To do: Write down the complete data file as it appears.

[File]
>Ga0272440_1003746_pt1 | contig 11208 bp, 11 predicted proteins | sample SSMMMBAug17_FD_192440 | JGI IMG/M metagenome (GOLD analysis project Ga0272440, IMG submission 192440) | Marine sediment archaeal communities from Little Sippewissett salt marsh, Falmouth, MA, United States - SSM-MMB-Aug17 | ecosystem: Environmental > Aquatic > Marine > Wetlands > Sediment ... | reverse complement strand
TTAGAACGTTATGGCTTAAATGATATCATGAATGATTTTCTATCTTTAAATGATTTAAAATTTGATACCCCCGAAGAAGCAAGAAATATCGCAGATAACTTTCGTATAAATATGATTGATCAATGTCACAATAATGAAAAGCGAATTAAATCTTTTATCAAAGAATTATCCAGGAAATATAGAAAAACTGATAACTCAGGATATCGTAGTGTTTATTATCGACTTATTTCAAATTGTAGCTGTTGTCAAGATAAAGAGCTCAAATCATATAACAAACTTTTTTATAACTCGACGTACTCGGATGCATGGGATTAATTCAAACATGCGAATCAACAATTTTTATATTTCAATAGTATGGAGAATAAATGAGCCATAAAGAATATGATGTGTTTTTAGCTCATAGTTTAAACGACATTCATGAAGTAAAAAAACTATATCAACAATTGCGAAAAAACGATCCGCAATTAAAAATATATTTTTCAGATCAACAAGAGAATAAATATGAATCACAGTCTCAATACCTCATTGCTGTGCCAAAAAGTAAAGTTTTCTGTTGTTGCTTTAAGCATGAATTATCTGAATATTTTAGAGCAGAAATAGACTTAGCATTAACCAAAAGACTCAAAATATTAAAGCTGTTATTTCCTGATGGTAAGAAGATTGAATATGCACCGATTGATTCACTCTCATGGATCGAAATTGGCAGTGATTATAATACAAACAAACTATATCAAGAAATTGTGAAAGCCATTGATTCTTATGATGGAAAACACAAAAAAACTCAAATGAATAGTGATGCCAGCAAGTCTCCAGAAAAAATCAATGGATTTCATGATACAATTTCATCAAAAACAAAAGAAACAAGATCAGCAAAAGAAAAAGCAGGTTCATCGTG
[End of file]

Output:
>Ga0272440_1003746_pt1 | contig 11208 bp, 11 predicted proteins | sample SSMMMBAug17_FD_192440 | JGI IMG/M metagenome (GOLD analysis project Ga0272440, IMG submission 192440) | Marine sediment archaeal communities from Little Sippewissett salt marsh, Falmouth, MA, United States - SSM-MMB-Aug17 | ecosystem: Environmental > Aquatic > Marine > Wetlands > Sediment ... | reverse complement strand
TTAGAACGTTATGGCTTAAATGATATCATGAATGATTTTCTATCTTTAAATGATTTAAAATTTGATACCCCCGAAGAAGCAAGAAATATCGCAGATAACTTTCGTATAAATATGATTGATCAATGTCACAATAATGAAAAGCGAATTAAATCTTTTATCAAAGAATTATCCAGGAAATATAGAAAAACTGATAACTCAGGATATCGTAGTGTTTATTATCGACTTATTTCAAATTGTAGCTGTTGTCAAGATAAAGAGCTCAAATCATATAACAAACTTTTTTATAACTCGACGTACTCGGATGCATGGGATTAATTCAAACATGCGAATCAACAATTTTTATATTTCAATAGTATGGAGAATAAATGAGCCATAAAGAATATGATGTGTTTTTAGCTCATAGTTTAAACGACATTCATGAAGTAAAAAAACTATATCAACAATTGCGAAAAAACGATCCGCAATTAAAAATATATTTTTCAGATCAACAAGAGAATAAATATGAATCACAGTCTCAATACCTCATTGCTGTGCCAAAAAGTAAAGTTTTCTGTTGTTGCTTTAAGCATGAATTATCTGAATATTTTAGAGCAGAAATAGACTTAGCATTAACCAAAAGACTCAAAATATTAAAGCTGTTATTTCCTGATGGTAAGAAGATTGAATATGCACCGATTGATTCACTCTCATGGATCGAAATTGGCAGTGATTATAATACAAACAAACTATATCAAGAAATTGTGAAAGCCATTGATTCTTATGATGGAAAACACAAAAAAACTCAAATGAATAGTGATGCCAGCAAGTCTCCAGAAAAAATCAATGGATTTCATGATACAATTTCATCAAAAACAAAAGAAACAAGATCAGCAAAAGAAAAAGCAGGTTCATCGTG